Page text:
The innocent bystander myth

The Lebanese government has actively supported Hizbullah in both word and deed.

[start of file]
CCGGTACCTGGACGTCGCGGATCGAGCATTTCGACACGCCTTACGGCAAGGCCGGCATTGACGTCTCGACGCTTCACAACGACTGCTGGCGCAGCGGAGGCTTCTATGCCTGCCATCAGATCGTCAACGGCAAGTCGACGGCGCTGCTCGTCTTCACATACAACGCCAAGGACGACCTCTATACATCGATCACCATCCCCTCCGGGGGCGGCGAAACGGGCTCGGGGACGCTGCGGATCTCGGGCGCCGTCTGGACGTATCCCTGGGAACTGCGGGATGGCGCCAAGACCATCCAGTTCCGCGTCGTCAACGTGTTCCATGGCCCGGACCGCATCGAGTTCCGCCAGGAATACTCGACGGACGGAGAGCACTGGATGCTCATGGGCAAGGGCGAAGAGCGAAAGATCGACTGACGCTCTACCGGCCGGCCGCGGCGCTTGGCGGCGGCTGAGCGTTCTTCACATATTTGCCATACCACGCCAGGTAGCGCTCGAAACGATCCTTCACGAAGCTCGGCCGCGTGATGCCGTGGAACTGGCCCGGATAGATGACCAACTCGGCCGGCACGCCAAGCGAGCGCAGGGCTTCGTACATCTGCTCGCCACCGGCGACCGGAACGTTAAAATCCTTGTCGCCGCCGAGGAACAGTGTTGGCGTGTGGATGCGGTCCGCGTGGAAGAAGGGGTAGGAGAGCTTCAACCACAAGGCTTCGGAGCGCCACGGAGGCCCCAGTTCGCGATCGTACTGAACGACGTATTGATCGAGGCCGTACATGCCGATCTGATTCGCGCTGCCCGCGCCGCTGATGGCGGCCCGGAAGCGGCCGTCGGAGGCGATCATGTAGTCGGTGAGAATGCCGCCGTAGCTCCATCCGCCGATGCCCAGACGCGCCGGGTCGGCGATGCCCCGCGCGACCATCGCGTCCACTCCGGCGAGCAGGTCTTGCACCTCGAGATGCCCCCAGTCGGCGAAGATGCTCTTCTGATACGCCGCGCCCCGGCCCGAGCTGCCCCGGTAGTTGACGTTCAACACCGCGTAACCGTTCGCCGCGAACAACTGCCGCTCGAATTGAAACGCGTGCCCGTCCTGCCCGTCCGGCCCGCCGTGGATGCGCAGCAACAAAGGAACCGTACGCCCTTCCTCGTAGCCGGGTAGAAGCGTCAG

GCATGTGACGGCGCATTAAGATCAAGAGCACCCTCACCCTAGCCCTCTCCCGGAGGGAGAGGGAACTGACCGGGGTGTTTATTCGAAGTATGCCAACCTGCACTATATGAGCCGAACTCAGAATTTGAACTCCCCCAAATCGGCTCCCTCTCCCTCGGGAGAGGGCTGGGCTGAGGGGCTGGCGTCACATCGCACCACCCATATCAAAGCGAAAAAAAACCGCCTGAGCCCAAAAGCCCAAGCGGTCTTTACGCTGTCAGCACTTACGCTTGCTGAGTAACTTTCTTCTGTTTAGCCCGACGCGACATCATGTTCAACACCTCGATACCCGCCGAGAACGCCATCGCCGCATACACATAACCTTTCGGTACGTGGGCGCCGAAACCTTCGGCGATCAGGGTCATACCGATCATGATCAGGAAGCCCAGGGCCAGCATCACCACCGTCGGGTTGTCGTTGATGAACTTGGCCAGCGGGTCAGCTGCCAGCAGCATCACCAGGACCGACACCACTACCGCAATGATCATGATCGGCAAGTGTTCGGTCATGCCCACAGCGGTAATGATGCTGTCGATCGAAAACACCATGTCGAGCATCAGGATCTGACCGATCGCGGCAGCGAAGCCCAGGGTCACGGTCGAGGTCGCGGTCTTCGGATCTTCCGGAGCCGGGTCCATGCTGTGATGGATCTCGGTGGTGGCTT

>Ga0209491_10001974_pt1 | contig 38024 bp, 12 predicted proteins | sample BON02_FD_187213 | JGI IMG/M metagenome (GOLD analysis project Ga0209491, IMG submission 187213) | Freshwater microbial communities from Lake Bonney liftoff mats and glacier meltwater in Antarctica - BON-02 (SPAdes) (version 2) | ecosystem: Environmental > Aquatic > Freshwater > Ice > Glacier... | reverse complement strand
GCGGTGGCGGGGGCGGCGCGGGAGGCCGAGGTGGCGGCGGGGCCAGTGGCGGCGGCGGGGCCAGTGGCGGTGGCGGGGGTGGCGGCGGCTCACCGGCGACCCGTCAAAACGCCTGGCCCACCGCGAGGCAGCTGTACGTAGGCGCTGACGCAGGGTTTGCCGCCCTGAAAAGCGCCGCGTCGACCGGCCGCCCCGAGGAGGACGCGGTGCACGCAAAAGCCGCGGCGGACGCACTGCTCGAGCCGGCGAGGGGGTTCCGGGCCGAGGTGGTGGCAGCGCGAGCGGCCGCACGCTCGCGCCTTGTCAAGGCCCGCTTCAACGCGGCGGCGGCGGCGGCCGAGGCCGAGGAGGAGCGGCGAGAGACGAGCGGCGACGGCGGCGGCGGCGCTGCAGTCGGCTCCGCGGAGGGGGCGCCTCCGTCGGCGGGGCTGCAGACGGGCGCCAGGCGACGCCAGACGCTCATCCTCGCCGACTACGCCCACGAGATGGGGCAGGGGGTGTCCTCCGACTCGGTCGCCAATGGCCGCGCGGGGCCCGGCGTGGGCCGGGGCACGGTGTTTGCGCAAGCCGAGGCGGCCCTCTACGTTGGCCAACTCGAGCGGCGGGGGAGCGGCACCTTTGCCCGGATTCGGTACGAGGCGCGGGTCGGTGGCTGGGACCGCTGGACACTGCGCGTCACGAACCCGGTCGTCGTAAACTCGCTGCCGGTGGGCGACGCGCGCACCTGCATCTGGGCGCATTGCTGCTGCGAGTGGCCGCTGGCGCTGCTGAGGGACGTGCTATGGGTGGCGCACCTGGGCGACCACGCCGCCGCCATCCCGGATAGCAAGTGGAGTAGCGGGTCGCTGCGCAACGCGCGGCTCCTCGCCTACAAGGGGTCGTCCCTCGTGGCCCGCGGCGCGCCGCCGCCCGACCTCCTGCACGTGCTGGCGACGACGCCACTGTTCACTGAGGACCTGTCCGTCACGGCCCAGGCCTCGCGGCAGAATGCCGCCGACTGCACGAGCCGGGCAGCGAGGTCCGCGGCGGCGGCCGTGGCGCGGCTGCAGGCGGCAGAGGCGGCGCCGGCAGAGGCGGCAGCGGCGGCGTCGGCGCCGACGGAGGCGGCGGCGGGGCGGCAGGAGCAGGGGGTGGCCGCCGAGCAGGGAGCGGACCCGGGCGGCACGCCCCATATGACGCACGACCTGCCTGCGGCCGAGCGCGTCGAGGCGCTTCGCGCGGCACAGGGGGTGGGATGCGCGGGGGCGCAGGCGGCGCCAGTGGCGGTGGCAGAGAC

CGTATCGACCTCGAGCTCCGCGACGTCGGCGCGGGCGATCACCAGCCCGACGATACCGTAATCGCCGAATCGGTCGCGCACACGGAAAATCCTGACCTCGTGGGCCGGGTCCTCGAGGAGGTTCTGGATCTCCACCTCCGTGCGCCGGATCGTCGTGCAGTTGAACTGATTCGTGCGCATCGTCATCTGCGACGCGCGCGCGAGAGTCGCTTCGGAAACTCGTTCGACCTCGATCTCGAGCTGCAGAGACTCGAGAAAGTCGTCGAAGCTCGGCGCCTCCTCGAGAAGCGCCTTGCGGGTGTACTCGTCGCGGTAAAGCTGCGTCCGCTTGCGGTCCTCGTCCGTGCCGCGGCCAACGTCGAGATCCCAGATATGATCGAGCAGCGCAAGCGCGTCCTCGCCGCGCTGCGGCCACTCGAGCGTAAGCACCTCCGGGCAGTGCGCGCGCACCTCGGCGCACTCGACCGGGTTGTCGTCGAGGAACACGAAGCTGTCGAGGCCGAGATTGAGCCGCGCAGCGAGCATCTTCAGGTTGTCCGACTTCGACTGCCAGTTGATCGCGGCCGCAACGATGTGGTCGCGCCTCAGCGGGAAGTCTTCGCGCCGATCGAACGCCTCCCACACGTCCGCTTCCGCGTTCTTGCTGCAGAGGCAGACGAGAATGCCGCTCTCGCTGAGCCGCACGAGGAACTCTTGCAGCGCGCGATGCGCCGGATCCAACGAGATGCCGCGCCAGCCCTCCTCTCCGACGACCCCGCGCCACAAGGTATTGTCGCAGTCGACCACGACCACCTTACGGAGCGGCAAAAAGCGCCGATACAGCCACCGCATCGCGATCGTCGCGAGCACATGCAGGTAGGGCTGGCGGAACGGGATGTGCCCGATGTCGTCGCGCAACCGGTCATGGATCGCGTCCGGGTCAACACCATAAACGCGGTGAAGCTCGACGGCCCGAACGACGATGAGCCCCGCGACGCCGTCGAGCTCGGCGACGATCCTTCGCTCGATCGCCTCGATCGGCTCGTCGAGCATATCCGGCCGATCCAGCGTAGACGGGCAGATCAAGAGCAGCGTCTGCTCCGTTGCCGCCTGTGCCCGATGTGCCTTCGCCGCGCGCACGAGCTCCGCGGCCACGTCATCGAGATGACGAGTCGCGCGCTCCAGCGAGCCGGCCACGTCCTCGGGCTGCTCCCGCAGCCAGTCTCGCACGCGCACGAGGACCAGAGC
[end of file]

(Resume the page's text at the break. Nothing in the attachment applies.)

One of the most bizarre aspects of the current Lebanon crisis is the international community's unanimous insistence that the Lebanese government is an innocent party, and should therefore not be made to suffer for Hizbullah's actions. The official statement issued by the G-8 on Sunday, for instance, said that Israel must avoid doing anything that would destabilize Lebanon's government. German Chancellor Angela Merkel told reporters at the summit: "We are convinced that the government of Lebanon must be given all support." US President George W. Bush said last week that while Israel has the right to defend itself, "whatever Israel does should not weaken the … government in Lebanon." And this presumption of Beirut's innocence has inevitably affected criticism of Israel's response to the Hizbullah attacks. Thus, for instance, the European Union's rotating president, Finland, issued a statement last week declaring that the EU "is greatly concerned about the disproportionate use of force by Israel in Lebanon in response to attacks by Hizbullah on Israel… The imposition of an air and sea blockade cannot be justified." In fact, this blockade would arguably be justified even if the conflict were solely between Israel and Hizbullah, since its main purpose is to cut off Hizbullah's supply of rockets - for which Beirut Airport, in particular, has been a major conduit for years. But in state-to-state wars, blockades are unquestionably legitimate: They are the standard means of impeding the enemy's supply of arms. It is the EU's distorted view of the war as being strictly between Israel and Hizbullah, with the Beirut government a mere innocent bystander, that causes it to view the blockade instead as an unfair punishment of an entire country for the acts of a few rogue terrorists. In reality, Hizbullah's attack was far from a rogue action committed in defiance of the government: The Lebanese government has actively supported it, in both word and deed. First, of course, Hizbullah remains a member of the government, with seats in the cabinet. Admittedly, it probably launched last week's attack without its coalition partners' knowledge or consent. But in any normal country, a junior coalition member that attacked a neighboring country without its partners' consent would be swiftly disavowed and ousted from the government. Instead, the Lebanese government has passionately defended Hizbullah's actions on the international stage. At an Arab League meeting on Saturday, for instance, Saudi Arabia's foreign minister, reportedly backed by representatives of Egypt, Jordan, Kuwait, Iraq, the Palestinian Authority, the United Arab Emirates and Bahrain, lambasted Hizbullah's assault as "inappropriate and irresponsible." But Lebanese Foreign Minister Fawzi Salloukh, far from agreeing, presented a draft resolution defending the attack. The resolution stated that Lebanon has the "right to resist occupation by all legitimate means," demanded the release of Lebanese prisoners from Israeli jails, and asserted Lebanon's right to "liberate them by all legitimate means." THESE, HOWEVER, are precisely the justifications that Hizbullah offers for attacking Israel. First, Hizbullah does not accept the UN Security Council's determination that Israel withdrew fully from Lebanon in May 2000; it insists that an area known as Shaba Farms is also Lebanese, and that it has the right to continue attacking Israel until Israel quits this area as well. Thus when Salloukh declared that Lebanon has the "right to resist occupation," what he meant was that the Lebanese government concurs with Hizbullah, rather than the UN, about the status of Shaba Farms and supports Hizbullah's "right" to attack Israel over this issue. Second, Hizbullah has long advocated kidnapping Israelis in order to trade them for the one Lebanese national still in Israel's jails: Samir Kuntar, who is serving multiple life sentences for having infiltrated into Israel, entered a house in Nahariya, killed the owner and his four-year-old daughter in cold blood, and then killed a policeman before being captured. That, incidentally, was in 1979 - three years before Israel invaded Lebanon and began its 18-year occupation of the country's south. Thus when Salloukh asserted Lebanon's right to "liberate" its prisoners, what he meant was that the Lebanese government agrees with Hizbullah that freeing this terrorist is a national goal, and supports Hizbullah's "right" to attack Israel in order to achieve it. But the government did not even make do with defending Hizbullah's attacks after the fact: It also actively facilitated them. CLEARLY, THE attacks were made possible in the first place by Beirut's failure to implement UN Security Council Resolution 1559, which demanded that the government disarm Hizbullah and deploy the Lebanese army in southern Lebanon in its stead. Currently, the Lebanese army allows Hizbullah free rein in southern Lebanon by steadfastly avoiding the area. But given the government's weakness relative to Hizbullah, this failure is usually excused as being due to inability rather than malice. That excuse, however, cannot be made for other government actions that facilitated the attacks, such as its failure to stop the ongoing supply of rockets and other war materiel to Hizbullah. Far from being smuggled in without the government's knowledge, weapons earmarked for Hizbullah arrived openly in Beirut Airport almost every week - and the airport, unlike southern Lebanon, is fully controlled by the government and the Lebanese army. Yet the government never ordered the army to confiscate these shipments. Regular arms shipments also came overland from Syria. Yet these, too, passed openly and without hindrance through border crossings controlled by the Lebanese government. The Lebanese army has even openly assisted Hizbullah during the past week's fighting. Hizbullah's successful missile strike on an Israeli naval vessel Friday night, for instance, would have been impossible had the army's radar stations not given Hizbullah the ship's coordinates. Hizbullah does not have radar stations of its own. Far from repudiating Hizbullah's attacks on Israel, the Lebanese government has actively defended, facilitated and assisted them at every turn. There are thus no grounds for treating it as an innocent party in this conflict. And until the international community recognizes this, its efforts to resolve the crisis will inevitably fail.